|Frederick William Gehring|
7 August 1925|
Ann Arbor, Michigan, U.S.
|Died||29 May 2012
Ann Arbor, Michigan, U.S.
|Alma mater||University of Michigan
|Known for||Quasi-conformal mappings|
|Awards||Order of the White Rose of Finland (1986)
Onsager Medal (1995)
Steele Prize (2006)
University of Michigan
|Doctoral advisor||John Charles Burkhill|
Both of Fred Gehring's parents graduated from the University of Michigan. His father, Carl Ernst Gehring, was a journalist who worked for the Ann Arbor News and a music critic. His mother, Hester Reed Gehring, was a foreign language examiner for students who needed to prove competency as a requirement for their graduate degree. She was also the daughter of John Oren Reed, a physics professor and Dean of the College of Literature, Science and the Arts at the University of Michigan.
Gehring graduated from University High School in 1943 and hoped to attend the Massachusetts Institute of Technology. However, because of World War II, he was about to be drafted into the Navy. So he instead enrolled in the V-12 Navy College Training Program at the University of Michigan where he earned a BE in electrical engineering and a BA in mathematics in addition to completing various other Navy courses. He finished his coursework close to V-E Day. After graduating, the Navy sent him to serve on a destroyer in the Atlantic and Caribbean. When the war ended a few months later, Gehring was discharged from the Navy and returned to the University of Michigan, where he obtained a Master's degree in mathematics.
In 1949 Gehring went to Cambridge University to study mathematics under John Charles Burkhill at Peterhouse. While there he met Lois Caroline Bigger, who was also working towards a Ph.D. (at Girton College). Both were attending Cambridge University on Fulbright scholarships. Gehring received his Ph.D. in mathematics in 1952 while Lois Bigger received her Ph.D. three months earlier in biochemistry. They married one year after returning to the US on August 25, 1953 and have two sons, Kalle (born 21 December 1958) and Peter (born 29 September 1960).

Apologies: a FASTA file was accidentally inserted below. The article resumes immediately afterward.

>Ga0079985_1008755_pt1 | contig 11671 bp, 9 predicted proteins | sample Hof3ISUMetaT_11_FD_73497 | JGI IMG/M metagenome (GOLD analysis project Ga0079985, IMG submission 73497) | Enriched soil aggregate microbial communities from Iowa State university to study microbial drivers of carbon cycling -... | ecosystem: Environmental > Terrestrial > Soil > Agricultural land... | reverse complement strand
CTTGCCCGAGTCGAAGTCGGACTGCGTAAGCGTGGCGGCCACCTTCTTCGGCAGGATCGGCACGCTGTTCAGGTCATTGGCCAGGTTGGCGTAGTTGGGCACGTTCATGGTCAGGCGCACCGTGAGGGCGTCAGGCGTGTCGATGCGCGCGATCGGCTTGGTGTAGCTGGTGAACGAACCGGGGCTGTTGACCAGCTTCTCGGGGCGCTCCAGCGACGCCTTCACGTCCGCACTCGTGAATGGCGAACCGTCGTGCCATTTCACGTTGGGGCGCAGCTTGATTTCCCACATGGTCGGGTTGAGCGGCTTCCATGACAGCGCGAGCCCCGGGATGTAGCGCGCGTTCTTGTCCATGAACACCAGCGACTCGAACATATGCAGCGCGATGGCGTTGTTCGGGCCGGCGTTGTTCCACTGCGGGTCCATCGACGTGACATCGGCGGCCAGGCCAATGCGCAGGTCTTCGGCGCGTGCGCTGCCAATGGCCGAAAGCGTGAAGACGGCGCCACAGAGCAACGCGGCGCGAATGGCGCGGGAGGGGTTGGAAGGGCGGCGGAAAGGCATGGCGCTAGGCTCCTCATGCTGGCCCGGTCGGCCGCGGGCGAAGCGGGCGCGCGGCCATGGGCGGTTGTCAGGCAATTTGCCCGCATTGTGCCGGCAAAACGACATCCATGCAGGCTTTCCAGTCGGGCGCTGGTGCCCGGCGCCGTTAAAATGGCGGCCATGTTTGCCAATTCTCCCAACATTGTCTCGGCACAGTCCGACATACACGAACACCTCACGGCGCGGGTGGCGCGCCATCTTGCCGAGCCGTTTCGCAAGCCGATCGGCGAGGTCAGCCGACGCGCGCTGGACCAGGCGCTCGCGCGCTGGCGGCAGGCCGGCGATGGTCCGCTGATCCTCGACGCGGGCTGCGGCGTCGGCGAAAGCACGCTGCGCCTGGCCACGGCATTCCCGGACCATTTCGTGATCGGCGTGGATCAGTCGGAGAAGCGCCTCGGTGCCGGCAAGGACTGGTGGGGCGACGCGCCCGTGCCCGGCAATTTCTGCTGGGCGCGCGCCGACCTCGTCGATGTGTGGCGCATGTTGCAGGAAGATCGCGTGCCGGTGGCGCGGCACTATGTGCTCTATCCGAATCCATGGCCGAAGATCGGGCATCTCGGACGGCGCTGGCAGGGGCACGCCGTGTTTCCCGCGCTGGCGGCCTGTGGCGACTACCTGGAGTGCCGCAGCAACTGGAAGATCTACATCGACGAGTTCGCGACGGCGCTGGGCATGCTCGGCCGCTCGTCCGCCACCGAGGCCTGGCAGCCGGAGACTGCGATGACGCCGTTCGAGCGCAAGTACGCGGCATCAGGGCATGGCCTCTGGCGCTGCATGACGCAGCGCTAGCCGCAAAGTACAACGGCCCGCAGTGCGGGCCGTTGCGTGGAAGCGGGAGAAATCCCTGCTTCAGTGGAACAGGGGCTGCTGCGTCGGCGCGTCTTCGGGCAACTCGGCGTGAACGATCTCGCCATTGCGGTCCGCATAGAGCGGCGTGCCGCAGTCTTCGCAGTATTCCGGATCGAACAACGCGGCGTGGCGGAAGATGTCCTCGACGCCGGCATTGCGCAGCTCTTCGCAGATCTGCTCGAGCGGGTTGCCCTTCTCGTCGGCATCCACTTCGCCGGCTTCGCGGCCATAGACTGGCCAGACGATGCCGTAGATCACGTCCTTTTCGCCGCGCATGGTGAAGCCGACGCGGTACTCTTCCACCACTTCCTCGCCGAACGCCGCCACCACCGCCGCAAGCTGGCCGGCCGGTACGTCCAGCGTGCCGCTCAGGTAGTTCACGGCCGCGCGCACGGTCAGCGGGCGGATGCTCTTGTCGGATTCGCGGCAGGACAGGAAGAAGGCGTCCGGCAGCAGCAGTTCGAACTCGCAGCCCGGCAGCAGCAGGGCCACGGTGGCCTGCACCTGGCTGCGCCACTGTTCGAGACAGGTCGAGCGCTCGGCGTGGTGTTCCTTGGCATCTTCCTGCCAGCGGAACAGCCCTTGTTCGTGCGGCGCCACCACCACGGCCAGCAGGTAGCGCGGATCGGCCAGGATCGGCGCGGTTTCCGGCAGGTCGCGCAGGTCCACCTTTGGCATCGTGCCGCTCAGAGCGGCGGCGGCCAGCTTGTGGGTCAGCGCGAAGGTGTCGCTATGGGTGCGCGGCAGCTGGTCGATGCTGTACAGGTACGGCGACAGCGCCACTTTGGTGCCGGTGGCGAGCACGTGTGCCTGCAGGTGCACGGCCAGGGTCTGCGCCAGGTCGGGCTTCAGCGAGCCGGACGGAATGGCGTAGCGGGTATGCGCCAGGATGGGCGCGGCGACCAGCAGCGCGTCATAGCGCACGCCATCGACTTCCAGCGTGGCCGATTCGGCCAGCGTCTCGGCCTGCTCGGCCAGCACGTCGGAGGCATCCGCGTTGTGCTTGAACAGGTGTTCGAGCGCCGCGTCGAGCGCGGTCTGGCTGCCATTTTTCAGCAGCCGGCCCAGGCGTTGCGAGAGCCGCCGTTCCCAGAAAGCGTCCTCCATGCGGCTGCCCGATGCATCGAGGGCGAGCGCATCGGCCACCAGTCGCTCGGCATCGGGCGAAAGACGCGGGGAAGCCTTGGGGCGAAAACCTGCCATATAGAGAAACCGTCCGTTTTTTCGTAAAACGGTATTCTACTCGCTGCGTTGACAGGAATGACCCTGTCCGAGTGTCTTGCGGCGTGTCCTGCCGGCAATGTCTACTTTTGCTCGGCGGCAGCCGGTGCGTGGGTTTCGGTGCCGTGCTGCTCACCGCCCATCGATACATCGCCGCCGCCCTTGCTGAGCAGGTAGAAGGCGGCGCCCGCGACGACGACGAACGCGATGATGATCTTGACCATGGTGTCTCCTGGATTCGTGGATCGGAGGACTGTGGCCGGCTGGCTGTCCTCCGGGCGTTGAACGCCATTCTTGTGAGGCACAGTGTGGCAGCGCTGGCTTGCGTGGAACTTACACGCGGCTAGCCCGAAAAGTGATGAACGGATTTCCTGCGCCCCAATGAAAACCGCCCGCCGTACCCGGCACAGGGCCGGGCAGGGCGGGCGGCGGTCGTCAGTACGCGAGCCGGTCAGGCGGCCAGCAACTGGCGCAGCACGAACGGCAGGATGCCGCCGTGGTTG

Gehring served as a Benjamin Peirce instructor at Harvard University for three years after completing his doctoral work at Cambridge University. In 1955 he returned to Ann Arbor, MI, to assume a post on the faculty of the Department of Mathematics at the University of Michigan where he worked until he retired at age 70. During this time he supervised 29 Ph.D. students, six of whom are women, as well as 40 postdoctoral visitors. He also served as Chairman of the department on three separate occasions, serving for a total of eight years.
Honors and awards
- 1986 – awarded the Order of the White Rose of Finland, Commander class, Finland's highest scientific honor for foreigners.
- 1989 – elected to the National Academy of Sciences.
- 1995 – awarded the Onsager Medal.
- 2006 – awarded the American Mathematical Society Steele Prize for Lifetime Achievement.
- Frederick W. Gehring, Gaven J Martin, and Bruce P. Palka (2017). An Introduction to the Theory of Higher-Dimensional Quasiconformal Mappings. American Mathematical Society. ISBN 978-0-8218-4360-4.
- "Frederick W. Gehring Obituary: View Frederick Gehring's Obituary by AnnArbor.com". Obits.mlive.com. 2012-05-29. Retrieved 2012-08-12.
- Steele Prize award for Frederick Gehring
- The Mathematics Genealogy Project